Back from the Ashes
to unsuspecting Eastern buyers.
When the mills closed, workers were left to eke out a living in the rocky Ozark hills. They burned the cutover woods every year in an effort to encourage grass for their free ranging livestock and to rid the woods of ticks and snakes. This combination of overcutting, annual burning and open range livestock had a major effect on Ozark soils, streams and wildlife.
As early as 1910, there was concern about the condition of Missouri’s forests and wildlife. Gifford Pinchot, first chief of the Forest Service, visited the Ozarks in May of that year. He was accompanied by Gov. Hadley and J.B. White, one of the owners of the Grandin mill and a member of the State Forestry Commission. Their itinerary included visits to the areas around Grandin, Winona and Eminence and a float trip down the Jacks Fork and Current rivers to view cutover land.
In 1912, the University of Missouri established a Department of Forestry in the College of Agriculture. Only 17 people took degrees during the next 9 years, so the course was dropped in 1921 and not started again until 15 years later. In 1936, the university offered a pre-forestry curriculum in the Department of Horticulture.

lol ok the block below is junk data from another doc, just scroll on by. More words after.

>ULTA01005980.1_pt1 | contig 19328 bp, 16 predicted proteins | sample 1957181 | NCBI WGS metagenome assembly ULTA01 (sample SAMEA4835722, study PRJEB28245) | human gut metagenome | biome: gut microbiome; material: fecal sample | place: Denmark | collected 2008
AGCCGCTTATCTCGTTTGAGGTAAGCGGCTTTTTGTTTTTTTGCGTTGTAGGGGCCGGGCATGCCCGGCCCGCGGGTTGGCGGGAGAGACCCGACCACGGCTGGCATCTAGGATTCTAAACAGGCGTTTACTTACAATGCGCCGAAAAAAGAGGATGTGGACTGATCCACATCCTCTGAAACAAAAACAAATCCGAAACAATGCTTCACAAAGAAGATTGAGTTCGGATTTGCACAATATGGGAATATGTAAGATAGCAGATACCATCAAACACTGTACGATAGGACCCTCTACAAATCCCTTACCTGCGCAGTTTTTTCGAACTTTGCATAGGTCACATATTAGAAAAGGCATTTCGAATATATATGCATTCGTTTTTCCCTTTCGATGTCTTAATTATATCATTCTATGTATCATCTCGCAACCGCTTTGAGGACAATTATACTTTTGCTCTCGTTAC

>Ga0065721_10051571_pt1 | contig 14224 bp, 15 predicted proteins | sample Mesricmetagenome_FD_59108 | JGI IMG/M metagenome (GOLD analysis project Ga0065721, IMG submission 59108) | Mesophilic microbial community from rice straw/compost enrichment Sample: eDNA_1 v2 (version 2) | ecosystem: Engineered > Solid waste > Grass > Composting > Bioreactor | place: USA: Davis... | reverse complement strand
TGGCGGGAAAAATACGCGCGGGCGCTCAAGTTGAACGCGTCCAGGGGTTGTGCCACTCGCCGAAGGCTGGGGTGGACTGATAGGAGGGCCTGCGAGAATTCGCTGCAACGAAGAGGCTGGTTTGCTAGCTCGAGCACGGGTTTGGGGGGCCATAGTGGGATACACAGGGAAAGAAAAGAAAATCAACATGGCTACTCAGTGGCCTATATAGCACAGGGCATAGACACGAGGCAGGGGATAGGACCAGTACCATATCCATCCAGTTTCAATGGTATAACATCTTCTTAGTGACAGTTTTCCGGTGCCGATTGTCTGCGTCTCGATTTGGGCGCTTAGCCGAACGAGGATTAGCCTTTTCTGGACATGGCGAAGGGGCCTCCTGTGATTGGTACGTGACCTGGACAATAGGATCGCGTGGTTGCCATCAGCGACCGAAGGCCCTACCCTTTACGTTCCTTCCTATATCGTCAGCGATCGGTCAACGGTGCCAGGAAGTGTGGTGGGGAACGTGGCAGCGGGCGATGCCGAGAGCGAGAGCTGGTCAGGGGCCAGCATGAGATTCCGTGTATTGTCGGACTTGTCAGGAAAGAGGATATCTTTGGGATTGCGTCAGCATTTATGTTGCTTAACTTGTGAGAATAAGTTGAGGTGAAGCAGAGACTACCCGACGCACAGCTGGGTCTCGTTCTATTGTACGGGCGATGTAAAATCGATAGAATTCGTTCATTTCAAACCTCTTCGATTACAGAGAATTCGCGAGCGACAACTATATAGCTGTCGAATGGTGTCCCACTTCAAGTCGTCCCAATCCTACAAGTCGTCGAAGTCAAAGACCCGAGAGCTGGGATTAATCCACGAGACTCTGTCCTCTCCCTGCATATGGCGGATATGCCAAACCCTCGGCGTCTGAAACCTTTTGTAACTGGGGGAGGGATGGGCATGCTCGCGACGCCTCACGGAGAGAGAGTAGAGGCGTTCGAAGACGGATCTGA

The millions of barren acres in the Ozarks received no legislative attention until 1925. The Legislature added a Department of Forestry to the State Board of Agriculture and directed that it practice forestry upon lands owned by the state and "advance the understanding and promote the practice of forestry and wise use of forests and forest products in Missouri." They also gave them the job of studying "the causes of fires in the woods, to determine the damage done by them, and to devise means for their control."
The Legislature appropriated $10,000 to start this ambitious new program, but the governor vetoed it. The whole program would have died if not for the Missouri Forestry Association, a group of citizens and wood-using industries. They raised the $10,000 by public subscription and turned it over to the new department.
In the same year as the 1925 forestry law, conservation-minded legislators passed an act requiring the Fish and Game Department to use part of its funds for the purchase of state parks. Those parks became valuable forest additions that later formed the nucleus for present state forest areas at Deer Run, Indian Trail and Meramec.
In February 1925, the Department of Forestry named Paul